The service provider 160 may be any entity capable of providing low, medium and/or high-speed data transmission, multiple voice channels, video channels, and the like. In particular, data is transmitted via radio frequency (RF) carrier signals by the service provider 160 in formats such as the various satellite broadcast formats (e.g., Digital Broadcast Satellite (DBS)), cable transmission systems (e.g., high definition television (HDTV)), digital video broadcasting ((DVB-C) (i.e., European digital cable standard)), and the like.

The service provider 160 provides the data over the cable transport network 150. In one embodiment, the cable transport network 150 is a conventional bi-directional hybrid fiber-coax cable network, such as specified under the North American or European DOCSIS standards.

In operation, the service provider 160 modulates the downstream data signals with an RF carrier signal, and provides such signals via the cable transport network 150 to the cable modem 102, where the RF signals are received, tuned, and filtered to a predetermined intermediate frequency (IF) signal. The IF signal is then demodulated into one or more respective baseband signals, and otherwise processed into, illustratively, data packets. The data packets are further transmitted, illustratively, through cabling 105 (e.g., universal serial bus (USB), coaxial cable, and the like) to the computer device 104. Similarly, a user of the computer device 104 may send upstream data signals to the cable modem 102 via the cabling 105. The cable modem 102 receives upstream baseband data signals from the computer device 104, and then modulates and upconverts the data signals onto a RF carrier for transmission back to the service provider 160, via the cable transport network 150.

The cable modem 102 comprises a diplexer 130, upstream processing circuitry 106, downstream processing circuitry 108, a controller 126, and a media access controller (MAC) 124. The diplexer 130 communicates data between the cable transport network 150 and the cable modem 102. The diplexer 130 comprises a high-pass filter 132 and a low-pass filter 134. The high-pass filter 132 provides processed downstream RF signals to the computer device 104. In particular, RF signals having a frequency greater than, e.g., 106 MHz are passed through, while those frequencies below 106 MHz are attenuated.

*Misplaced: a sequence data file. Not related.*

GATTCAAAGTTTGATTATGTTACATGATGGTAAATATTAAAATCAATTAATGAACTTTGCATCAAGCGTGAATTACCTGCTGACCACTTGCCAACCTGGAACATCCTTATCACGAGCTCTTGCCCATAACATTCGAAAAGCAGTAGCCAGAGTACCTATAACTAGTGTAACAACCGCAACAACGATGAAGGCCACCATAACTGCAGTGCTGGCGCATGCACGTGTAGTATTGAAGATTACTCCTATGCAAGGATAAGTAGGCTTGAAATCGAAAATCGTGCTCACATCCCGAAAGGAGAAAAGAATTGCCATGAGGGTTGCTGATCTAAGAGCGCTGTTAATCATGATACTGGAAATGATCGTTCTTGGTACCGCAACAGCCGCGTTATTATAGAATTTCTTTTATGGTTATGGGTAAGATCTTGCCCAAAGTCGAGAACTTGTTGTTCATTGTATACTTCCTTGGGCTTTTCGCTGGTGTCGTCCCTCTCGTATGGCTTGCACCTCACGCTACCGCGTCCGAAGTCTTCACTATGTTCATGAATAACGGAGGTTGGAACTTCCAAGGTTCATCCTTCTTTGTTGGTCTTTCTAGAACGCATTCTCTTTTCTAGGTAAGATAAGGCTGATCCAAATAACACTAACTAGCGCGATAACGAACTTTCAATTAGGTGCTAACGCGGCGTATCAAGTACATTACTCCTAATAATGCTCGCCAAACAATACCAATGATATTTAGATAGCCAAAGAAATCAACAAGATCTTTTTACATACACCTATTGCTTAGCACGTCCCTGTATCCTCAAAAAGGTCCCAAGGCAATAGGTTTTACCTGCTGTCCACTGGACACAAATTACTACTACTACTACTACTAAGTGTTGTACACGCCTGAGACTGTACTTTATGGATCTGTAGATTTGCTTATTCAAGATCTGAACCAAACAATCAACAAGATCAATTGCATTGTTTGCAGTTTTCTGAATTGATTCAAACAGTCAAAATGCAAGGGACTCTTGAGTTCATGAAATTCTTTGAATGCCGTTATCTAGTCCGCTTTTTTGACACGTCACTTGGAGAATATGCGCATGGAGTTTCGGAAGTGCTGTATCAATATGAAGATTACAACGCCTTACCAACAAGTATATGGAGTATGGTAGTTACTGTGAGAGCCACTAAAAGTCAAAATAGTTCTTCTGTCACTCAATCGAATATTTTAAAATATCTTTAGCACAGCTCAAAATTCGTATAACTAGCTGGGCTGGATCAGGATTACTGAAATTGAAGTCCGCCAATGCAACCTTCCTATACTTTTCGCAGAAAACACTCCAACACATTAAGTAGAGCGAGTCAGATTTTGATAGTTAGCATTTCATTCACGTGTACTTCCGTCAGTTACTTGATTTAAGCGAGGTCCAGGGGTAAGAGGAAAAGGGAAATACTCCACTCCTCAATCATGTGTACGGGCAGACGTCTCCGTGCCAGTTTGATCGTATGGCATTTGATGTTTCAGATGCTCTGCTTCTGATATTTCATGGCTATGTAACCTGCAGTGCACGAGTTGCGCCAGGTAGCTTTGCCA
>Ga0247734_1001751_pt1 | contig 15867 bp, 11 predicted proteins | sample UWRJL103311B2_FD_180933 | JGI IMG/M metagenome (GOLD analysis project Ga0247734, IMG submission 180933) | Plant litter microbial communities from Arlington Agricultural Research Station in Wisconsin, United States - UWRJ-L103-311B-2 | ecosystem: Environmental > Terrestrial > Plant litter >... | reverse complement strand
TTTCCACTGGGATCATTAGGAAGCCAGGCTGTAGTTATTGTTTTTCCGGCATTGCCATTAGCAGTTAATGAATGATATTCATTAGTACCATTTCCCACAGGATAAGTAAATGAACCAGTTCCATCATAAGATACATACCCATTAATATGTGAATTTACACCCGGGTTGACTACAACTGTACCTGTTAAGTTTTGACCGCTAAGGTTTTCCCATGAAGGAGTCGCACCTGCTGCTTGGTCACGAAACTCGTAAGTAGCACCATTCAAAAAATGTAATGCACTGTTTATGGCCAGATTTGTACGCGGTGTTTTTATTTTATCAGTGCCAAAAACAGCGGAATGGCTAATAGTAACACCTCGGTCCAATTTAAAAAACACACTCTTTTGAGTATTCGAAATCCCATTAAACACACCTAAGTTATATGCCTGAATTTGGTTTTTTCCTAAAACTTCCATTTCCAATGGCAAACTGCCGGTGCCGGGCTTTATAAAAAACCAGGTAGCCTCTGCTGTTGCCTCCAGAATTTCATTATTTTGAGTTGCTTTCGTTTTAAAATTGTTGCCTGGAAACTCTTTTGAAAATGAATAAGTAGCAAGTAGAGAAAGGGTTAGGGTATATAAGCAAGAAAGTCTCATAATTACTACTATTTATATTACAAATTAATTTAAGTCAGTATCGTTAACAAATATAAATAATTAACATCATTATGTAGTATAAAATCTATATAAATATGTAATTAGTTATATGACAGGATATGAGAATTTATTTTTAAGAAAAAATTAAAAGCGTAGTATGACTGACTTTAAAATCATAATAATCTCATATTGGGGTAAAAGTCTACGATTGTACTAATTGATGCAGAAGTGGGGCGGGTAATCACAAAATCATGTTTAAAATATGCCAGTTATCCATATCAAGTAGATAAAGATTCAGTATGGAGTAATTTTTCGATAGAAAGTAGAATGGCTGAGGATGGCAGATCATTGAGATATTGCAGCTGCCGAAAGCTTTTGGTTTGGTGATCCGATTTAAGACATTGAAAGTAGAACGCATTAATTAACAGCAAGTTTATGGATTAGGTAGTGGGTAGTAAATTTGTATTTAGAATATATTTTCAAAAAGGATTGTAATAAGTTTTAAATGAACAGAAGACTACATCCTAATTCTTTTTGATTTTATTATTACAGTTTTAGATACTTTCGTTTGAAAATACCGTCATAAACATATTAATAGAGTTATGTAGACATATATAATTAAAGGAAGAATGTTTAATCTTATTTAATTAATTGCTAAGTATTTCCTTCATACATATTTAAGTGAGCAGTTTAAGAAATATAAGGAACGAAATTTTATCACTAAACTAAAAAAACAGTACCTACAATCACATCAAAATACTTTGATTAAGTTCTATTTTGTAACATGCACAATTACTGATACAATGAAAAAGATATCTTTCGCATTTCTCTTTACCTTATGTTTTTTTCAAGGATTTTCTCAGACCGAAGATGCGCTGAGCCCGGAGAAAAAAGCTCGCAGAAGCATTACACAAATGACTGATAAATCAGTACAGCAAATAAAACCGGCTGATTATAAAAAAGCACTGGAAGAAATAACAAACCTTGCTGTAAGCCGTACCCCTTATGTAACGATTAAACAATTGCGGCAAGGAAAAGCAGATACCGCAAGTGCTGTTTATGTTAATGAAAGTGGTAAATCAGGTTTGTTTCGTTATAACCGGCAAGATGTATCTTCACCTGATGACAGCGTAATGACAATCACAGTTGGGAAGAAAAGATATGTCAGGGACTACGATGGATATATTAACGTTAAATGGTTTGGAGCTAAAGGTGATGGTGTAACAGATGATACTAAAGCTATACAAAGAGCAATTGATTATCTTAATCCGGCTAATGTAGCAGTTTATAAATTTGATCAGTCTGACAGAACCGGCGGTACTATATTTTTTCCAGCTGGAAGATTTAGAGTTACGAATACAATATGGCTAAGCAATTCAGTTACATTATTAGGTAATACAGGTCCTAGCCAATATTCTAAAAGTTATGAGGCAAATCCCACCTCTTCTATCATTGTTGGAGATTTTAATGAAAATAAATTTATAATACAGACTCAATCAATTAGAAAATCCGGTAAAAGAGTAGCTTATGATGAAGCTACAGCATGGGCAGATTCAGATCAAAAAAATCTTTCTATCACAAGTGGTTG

The diplexer 130 is coupled to the upstream 106 and downstream 108 processing circuitry. The high-pass filter HPF 132 passes the downstream data signals to the downstream processing circuitry 108 and the low-pass filter LPF 134 receives return signals (e.g., user requests) from the upstream processing circuitry 106. As discussed in further detail below, both the HPF 132 and the LPF 134 may be utilized during operation under the European DOCSIS standard or during operation under the North American DOCSIS standard.

Support circuitry 115, such as voltage regulators, amplifiers, and the like, supports the operation of the downstream 108 and upstream 106 processing circuitry, as well as other circuitry in the cable modem 102. Additionally, the controller 126 may be an embedded micro-controller that controls the modulator 110, demodulator 118, and the MAC 124.

The downstream processing circuitry 108 comprises a tuner 112, a multi-rate demodulator 118, which is selectively coupled to the tuner 112 through an 8 MHz bandwidth surface acoustic wave (SAW) filter 114. The tuner 112 may illustratively be model type DIT9310, manufactured by Thomson Multimedia, Inc., of Indianapolis, Ind. When operating under the European DOCSIS mode, the SAW filter 114 provides an IF signal having an 8 MHz bandwidth to the multi-rate demodulator 118, which operates within the requirements under the ITU J.83 Annex A standard. Alternatively, when operating in the North American DOCSIS mode, the SAW filter 114 provides an IF signal having a 8 MHz bandwidth to the demodulator 118, which then operates within the requirements under the ITU J.83 Annex B standard. The multi-rate demodulator 118 may be model type BCM3350, manufactured by Broadcom Inc., of Irvine, Calif.